**In the last article in this series I began to unpack the importance of the demand curve for accurately pricing domain names. My experience with domain sellers is that most of them price their domains more by gut then attempting to apply a process. In this article I want to move my line of thinking forward to help sellers more accurately price their domains and buyers know if their getting a fair deal.**

I should say out the outset that I’m going to keep everything as simple as possible by minimising the number of input data points and mathematics…..but hold onto your shirt as it can still get a little tricky! Remember the goal is to see if we can create a demand curve for a market vertical and then attribute pricing to this curve. So where to start?

We can use the google keyword tool (remember there are a LOT more other data points) to provide us with both quantity and price for an individual keyword. It just so happens that the price is more often than not a reflection of the demand for that keyword due to the Google auction system amongst advertisers. Google also provides a competitive index which is really interesting and bears a lot more thought…..I won’t be applying the index for this analysis.

So I entered a whole lot of “gaming” keywords into the keyword tool and out popped the data that I was after. After a bit of manipulation, I was able to produce the following chart (price is the vertical axis and quantity the horizontal). I really haven’t added a huge number of data points but it provides a reasonable picture of demand for the gaming market vertical.

The next thing I add is a power series trend line (blue dashed line) which I can then use to approximate the demand curve for gaming traffic. It just so happens that Excel has a great feature that allows you to display the formula of the trend line on the page. In this case it’s 40.053X^-0.0537. For those of you that have forgotten your maths, this is 40.053 times by an X-value raised to the power -0.537. Basically it’s the formula for a nice curve.

After some more complicated mathematics using some integral calculus I was able to determine the area under the blue line. Why is this important? What we do know is the average domain name sells for $1,000, therefore the mid-demand point should reflect this valuation. It just so happens that the mid-point is at (1510,0.786). I’ve highlighted this on the graph below.

So what do we now know? Right up the top of the demand curve are the generic category killer domains and rightly, this is where the curve asymptotes into the stratosphere for pricing. For instance, games.com is worth a LOT of money and this is where this domain would reside on our chart.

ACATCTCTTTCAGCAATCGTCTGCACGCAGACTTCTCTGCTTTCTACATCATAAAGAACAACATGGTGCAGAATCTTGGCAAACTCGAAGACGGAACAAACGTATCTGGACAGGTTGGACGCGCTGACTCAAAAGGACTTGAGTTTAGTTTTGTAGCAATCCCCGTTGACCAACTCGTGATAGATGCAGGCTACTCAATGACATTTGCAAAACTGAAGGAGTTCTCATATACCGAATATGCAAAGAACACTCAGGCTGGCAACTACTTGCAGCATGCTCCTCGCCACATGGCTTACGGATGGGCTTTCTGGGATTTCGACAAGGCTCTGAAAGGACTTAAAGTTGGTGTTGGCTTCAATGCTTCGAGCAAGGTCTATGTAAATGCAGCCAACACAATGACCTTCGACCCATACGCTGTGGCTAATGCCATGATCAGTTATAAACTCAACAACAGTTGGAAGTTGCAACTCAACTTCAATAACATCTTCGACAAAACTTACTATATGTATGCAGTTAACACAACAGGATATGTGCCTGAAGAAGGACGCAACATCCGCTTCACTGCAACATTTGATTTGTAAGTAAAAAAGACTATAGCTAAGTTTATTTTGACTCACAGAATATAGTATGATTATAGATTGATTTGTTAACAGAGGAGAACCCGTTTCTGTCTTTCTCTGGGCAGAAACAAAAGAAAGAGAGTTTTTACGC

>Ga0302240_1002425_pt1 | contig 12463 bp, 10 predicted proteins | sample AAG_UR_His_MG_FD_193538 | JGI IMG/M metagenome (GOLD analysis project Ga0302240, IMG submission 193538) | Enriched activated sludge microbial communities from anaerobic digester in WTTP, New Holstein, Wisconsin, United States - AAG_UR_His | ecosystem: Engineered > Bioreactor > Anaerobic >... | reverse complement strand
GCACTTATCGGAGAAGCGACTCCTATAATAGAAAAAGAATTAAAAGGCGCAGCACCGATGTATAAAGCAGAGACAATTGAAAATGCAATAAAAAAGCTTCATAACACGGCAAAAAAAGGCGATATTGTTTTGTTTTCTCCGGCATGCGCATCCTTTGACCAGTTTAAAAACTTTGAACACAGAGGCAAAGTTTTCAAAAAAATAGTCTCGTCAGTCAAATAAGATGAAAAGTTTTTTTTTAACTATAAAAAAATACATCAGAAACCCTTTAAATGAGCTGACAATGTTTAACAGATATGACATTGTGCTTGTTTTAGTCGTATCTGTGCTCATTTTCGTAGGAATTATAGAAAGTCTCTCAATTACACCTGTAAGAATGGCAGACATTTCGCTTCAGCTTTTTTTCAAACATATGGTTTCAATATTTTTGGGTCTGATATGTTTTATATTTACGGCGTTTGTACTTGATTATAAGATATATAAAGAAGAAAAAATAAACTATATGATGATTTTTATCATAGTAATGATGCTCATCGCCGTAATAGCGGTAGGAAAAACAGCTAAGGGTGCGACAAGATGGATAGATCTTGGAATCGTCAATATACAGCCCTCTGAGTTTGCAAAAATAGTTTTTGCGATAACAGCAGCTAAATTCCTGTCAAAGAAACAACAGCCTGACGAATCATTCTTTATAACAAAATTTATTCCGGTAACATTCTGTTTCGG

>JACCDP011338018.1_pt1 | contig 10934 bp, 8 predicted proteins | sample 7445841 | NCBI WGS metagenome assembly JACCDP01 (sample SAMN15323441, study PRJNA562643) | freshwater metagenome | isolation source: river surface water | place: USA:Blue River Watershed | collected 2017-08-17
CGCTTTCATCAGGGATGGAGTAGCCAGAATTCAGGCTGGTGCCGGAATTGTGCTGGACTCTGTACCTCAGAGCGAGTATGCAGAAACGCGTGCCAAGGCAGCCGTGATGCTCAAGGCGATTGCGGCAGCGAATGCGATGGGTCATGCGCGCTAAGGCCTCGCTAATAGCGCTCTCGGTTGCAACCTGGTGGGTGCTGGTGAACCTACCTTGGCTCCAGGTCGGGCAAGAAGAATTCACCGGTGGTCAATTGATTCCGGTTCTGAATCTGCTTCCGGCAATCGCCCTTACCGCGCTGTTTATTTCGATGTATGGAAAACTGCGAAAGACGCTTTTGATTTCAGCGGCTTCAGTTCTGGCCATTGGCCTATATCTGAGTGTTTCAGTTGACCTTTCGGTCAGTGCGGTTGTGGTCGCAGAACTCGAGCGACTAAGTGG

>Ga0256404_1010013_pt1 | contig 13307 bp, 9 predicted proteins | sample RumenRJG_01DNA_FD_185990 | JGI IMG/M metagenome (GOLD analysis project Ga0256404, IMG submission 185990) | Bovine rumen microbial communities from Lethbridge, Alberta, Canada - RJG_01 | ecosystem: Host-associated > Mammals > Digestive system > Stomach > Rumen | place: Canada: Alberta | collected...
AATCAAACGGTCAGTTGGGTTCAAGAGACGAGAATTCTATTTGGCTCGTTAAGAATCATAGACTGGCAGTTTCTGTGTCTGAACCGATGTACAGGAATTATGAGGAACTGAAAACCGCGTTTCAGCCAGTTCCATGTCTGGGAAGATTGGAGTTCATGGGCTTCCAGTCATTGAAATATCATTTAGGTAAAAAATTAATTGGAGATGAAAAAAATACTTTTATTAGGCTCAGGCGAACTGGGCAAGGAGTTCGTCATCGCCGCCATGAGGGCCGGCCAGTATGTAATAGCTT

At the far right hand end of the blue curve we have a rapid drop off in demand. Any keyword domains that find themselves out this end of the spectrum should be dropped. This is where domains such as reallyawesomegames.com belong…..just drop these ones or at the very least put them up for sale at just above registration fee.

By using the Google keyword tool I can now type in any of my domain names to get the suggested price for that keyword. I can then plot the price on the demand curve and determine whether the domain is above or below the $1,000 point.

Now here’s where it gets tricky. What we don’t know is whether the pricing scale on the right is linear, logarithmic or some other scale all together. My intuition suggests that this scale must relate somehow to the size of the market and the overall demand for the individual domain we are trying to price. I need to think about this a little more.

So what can we now do? We can generate a demand curve for any market vertical, plot the mid-point to work out whether our domain should be priced above or below $1,000. We should also be able to view those domains that are category killers and those that should be dropped. It’s a start in the analytical process…..and hopefully I can refine this further.

As I said in my previous article, I really value feedback (good and bad) that provokes additional ideas….so feel free to pitch in with questions and suggestions.